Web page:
I have been pretty successful in working on a different business model.
I get the customer to gather all the parts.
Then I do the work immediately.
This way, I don't keep my storage shelves clogged up with dozens of jobs sitting here waiting for parts.
Also, I don't have to spend my time sourcing, ordering and inventorying parts.
My customers are happy because they get their work done quickly.

Get a good tig welder and get proficient with it.

You will do better to come at Gunsmithing with a machinists and welders background and learning the gun assembly/function side of the job than you will to learn the assembly/function side before the metalworking side like the gunsmith/armorer schools all teach.
No video can teach you what it feels like to run a mill or lathe and know when the cutter is working right...
Reply With Quote
  #6  
Old 03-07-2013, 9:09 PM
ar15barrels's Avatar
ar15barrels ar15barrels is offline
I need a LIFE!!
 
Join Date: Jan 2006
Location: Van Nuys
Posts: 38,271
iTrader: 88 / 100%
Default

Quote:
Originally Posted by Phil3 View Post
I am a bit surprised on the TIG welder recommendation. I had not this would be used much in working with firearms.
It depends on what sort of work you expect to be doing.
A tig welder is super handy for putting metal ON a part so that you can take it back off to a specific dimension.

I'm an AR and 700 specialist.
Most of my tig welding is in doing permanent attach jobs on AR's or welding threaded studs into 700 bolt handles or welding bolt handles to bolt bodies.
I also put fitting pads on the bottom of glock barrels to tighten the frame-barrel fit and on 700 bolt handles to correct striker-to-bolt timing problems.
I also end up making my own fixtures and tooling that often require welding parts together.
A tig welder is sorta like a surface grinder.
You won't realize all the uses it has until you have it and start using it.
__________________
Randall Rausch

AR work: www.ar15barrels.com
Bolt actions: www.700barrels.com
Foreign Semi Autos: www.akbarrels.com
Glock, XD and M&P pistols, Benelli and Remington shotguns: barrel, sight, trigger and receiver work.
Most work performed while-you-wait, evening and weekend appointments available.
Founding member of the CAPRC

Last edited by ar15barrels; 03-07-2013 at 9:14 PM..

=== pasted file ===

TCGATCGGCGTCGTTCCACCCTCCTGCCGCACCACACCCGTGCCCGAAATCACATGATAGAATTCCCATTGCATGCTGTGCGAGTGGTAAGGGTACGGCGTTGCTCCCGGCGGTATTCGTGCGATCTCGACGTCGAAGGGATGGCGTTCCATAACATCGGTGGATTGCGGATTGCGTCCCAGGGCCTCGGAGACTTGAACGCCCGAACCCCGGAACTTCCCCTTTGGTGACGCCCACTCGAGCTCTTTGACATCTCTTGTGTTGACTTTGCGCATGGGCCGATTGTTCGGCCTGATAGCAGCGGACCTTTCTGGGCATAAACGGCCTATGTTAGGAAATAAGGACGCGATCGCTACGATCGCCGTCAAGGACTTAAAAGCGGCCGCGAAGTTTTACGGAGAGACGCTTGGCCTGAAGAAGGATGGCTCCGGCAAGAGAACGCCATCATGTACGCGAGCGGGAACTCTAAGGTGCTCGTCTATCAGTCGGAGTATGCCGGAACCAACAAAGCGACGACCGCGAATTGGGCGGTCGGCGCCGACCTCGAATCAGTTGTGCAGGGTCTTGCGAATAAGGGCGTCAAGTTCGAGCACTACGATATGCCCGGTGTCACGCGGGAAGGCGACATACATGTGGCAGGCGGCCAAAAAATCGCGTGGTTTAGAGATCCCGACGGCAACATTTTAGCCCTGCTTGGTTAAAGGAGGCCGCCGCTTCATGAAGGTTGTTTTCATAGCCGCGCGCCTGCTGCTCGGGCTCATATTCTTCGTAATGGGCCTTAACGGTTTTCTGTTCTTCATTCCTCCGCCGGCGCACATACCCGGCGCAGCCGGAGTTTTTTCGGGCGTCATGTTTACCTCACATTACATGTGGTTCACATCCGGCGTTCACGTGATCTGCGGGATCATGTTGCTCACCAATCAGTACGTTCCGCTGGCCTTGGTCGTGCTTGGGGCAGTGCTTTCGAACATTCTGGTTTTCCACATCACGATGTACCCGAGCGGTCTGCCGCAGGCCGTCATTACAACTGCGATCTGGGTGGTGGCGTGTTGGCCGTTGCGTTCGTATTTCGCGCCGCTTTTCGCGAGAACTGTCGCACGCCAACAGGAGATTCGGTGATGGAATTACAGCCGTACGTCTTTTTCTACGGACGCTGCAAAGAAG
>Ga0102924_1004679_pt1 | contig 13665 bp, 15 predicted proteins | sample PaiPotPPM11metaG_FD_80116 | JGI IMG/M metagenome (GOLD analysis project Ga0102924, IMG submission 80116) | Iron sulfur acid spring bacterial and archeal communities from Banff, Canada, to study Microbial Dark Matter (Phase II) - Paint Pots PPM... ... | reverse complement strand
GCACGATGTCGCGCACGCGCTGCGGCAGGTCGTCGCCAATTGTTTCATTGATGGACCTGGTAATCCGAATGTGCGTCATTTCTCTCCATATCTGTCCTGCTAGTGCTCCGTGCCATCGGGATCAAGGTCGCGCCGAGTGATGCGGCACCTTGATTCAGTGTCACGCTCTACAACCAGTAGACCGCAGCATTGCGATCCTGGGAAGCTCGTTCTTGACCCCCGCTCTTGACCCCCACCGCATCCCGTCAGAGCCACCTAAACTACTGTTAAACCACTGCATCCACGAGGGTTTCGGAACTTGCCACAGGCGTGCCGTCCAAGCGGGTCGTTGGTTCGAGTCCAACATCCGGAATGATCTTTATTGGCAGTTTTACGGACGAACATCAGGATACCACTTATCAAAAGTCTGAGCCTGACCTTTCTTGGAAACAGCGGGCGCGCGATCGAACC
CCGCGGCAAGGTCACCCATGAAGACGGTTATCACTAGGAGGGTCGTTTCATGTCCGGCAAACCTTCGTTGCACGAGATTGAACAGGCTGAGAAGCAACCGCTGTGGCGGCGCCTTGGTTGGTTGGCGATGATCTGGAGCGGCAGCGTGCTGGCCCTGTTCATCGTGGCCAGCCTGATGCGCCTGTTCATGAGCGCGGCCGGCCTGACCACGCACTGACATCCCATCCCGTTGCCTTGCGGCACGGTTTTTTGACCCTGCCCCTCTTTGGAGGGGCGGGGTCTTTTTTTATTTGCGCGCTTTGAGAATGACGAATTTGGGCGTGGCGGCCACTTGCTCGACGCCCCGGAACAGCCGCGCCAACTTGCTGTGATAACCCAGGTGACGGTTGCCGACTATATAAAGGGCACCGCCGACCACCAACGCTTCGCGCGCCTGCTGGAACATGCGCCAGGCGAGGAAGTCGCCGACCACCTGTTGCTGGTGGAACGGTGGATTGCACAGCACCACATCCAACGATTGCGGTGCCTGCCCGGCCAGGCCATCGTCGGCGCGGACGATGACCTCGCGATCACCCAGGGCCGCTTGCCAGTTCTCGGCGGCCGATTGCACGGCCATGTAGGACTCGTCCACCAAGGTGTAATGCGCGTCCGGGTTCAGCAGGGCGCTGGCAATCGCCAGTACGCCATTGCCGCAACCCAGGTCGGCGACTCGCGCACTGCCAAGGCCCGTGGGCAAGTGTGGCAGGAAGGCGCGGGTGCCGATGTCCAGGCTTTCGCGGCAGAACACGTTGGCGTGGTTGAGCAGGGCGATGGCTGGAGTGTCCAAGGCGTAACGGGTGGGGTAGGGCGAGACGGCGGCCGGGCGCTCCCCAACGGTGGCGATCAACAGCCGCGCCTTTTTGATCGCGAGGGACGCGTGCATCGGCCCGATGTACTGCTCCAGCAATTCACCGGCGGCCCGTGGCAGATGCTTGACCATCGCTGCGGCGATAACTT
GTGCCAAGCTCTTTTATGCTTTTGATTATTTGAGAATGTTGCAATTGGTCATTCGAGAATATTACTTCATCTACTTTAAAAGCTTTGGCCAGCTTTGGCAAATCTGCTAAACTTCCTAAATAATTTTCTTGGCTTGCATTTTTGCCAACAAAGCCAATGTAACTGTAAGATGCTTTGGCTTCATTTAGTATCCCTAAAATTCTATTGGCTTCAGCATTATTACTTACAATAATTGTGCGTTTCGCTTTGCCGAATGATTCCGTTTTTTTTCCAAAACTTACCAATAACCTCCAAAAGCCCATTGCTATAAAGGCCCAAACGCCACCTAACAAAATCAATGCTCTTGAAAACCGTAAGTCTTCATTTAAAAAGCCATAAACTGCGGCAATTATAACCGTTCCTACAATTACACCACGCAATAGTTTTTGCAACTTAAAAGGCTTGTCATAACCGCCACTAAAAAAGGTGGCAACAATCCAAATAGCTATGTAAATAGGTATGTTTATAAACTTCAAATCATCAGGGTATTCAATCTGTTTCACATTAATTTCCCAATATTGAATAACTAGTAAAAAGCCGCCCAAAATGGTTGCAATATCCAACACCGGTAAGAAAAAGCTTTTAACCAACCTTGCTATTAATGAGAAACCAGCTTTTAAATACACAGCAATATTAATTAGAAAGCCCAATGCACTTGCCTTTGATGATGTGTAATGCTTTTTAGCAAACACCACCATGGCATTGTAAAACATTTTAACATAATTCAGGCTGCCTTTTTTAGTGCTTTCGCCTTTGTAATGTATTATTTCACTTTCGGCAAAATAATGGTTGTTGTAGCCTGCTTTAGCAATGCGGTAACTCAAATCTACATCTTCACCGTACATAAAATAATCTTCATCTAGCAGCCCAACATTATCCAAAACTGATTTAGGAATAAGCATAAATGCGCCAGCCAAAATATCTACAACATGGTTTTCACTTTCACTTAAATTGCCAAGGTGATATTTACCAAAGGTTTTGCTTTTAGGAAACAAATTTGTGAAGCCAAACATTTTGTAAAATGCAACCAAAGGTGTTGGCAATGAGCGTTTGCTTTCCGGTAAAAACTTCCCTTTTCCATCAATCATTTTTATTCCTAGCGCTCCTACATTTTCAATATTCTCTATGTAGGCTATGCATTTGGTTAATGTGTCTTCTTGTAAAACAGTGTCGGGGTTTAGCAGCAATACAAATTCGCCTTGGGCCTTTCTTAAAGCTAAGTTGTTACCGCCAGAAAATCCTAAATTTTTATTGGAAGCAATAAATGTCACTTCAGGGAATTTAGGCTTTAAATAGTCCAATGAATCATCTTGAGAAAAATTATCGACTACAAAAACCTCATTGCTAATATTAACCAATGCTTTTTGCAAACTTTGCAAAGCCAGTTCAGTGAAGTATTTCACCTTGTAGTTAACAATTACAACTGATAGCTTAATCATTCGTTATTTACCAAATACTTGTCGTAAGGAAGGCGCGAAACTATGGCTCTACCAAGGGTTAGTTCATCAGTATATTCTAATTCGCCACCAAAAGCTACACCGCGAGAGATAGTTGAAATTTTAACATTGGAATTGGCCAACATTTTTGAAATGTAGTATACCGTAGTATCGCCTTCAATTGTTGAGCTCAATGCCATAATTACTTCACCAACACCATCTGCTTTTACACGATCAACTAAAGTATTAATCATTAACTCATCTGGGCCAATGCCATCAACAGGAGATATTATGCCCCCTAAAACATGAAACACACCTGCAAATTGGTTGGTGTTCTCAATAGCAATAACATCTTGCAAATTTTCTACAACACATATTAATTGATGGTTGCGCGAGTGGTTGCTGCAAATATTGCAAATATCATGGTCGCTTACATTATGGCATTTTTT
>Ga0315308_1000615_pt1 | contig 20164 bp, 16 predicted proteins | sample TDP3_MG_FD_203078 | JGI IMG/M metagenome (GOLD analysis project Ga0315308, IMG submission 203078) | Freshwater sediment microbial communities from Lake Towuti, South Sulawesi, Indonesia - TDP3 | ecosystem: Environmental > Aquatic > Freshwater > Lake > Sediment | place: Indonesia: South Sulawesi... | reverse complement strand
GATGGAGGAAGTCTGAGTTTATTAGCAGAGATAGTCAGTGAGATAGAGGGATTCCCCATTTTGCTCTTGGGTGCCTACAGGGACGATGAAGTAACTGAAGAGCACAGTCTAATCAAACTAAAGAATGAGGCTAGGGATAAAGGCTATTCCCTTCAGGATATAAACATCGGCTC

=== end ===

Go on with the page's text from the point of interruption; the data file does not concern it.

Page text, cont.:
Reply With Quote
  #7  
Old 03-08-2013, 12:26 AM
9mmepiphany's Avatar
9mmepiphany 9mmepiphany is offline
Calguns Addict
 
Join Date: Jul 2008
Location: River City
Posts: 7,406
iTrader: 1 / 100%
Default

Quote:
Originally Posted by Phil3 View Post
I am a bit surprised on the TIG welder recommendation. I had not this would be used much in working with firearms.
Just as a common example, the only way to fit a 1911 grip safety to the frame well is to weld it up first
__________________
...because the journey is the worthier part...The Shepherd's Tale
Reply With Quote
  #8  
Old 03-08-2013, 5:50 AM
dieselpower's Avatar
dieselpower dieselpower is offline
I need a LIFE!!
 
Join Date: Jan 2009
Location: Ventura
Posts: 10,386
iTrader: 11 / 100%
Default

There isn't a shortage of applicants for jobs that's for sure. I was told Stag received over 12,000 replies for 3 openings in less then 1 week.

If you can focus on a few common jobs and advertise, I bet you could stay busy.
Reply With Quote
  #9  
Old 03-08-2013, 8:41 AM
klewan klewan is offline
Veteran Member
 
Join Date: Jun 2011
Posts: 3,044
iTrader: 3 / 100%
Default

Guy I bought my 13"x39" lathe from, was an aspiring gunsmith. He also had a brand new mill. He checked about liability insurance and it was $5k a year. This was in the mid '80s, when the insurance industry went nuts about insuring anything where there might be a claim; they wouldn't do it. So all the tooling was being sold.
Reply With Quote
  #10  
Old 03-08-2013, 7:48 PM
Irv's Avatar
Irv Irv is offline
Member
 
Join Date: Apr 2005
Location: San Diego, CA
Posts: 278
iTrader: 1 / 100%
Default

A good little mill will be a Bridgeport with a Proto Trac x,y readout controller.
Small for garage and can do other parts for cars also. Just have to learn a little bit of G codes.
Reply With Quote
  #11  
Old 03-08-2013, 9:46 PM
MattyB MattyB is offline
Banned
 
Join Date: Oct 2012
Location: Orangevale, CA
Posts: 350
iTrader: 2 / 100%
Default

Quote:
Originally Posted by Irv View Post
A good little mill will be a Bridgeport with a Proto Trac x,y readout controller.
Small for garage and can do other parts for cars also. Just have to learn a little bit of G codes.
^^ Truth^^

Being in the customer car world myself, I can tell you that finding a quality quick turn around machinist is an in demand job.

Also, knowing how to TIG and MIG at a professional level has its uses beyond what you would think. Randall made a good point about making your own tooling. Why carve out a huge hunk of billet for a jig when you can weld smaller parts together?

I will tell you this, dont try to do it all. Find a niche and get VERY good at it. Specialists are the gold of the fabricating world. I cant tell you how poor the jack-of-all-trades shops tend to be. They never spend enough time perfecting a certain skill so all aspects tend to be less than stellar. Think Joes Auto Lube and Tune that claims to do everything vs Joes House of Japanese Transmissions. Who do you think is going to build a Honda trans better? Same goes for fabricators and machinists.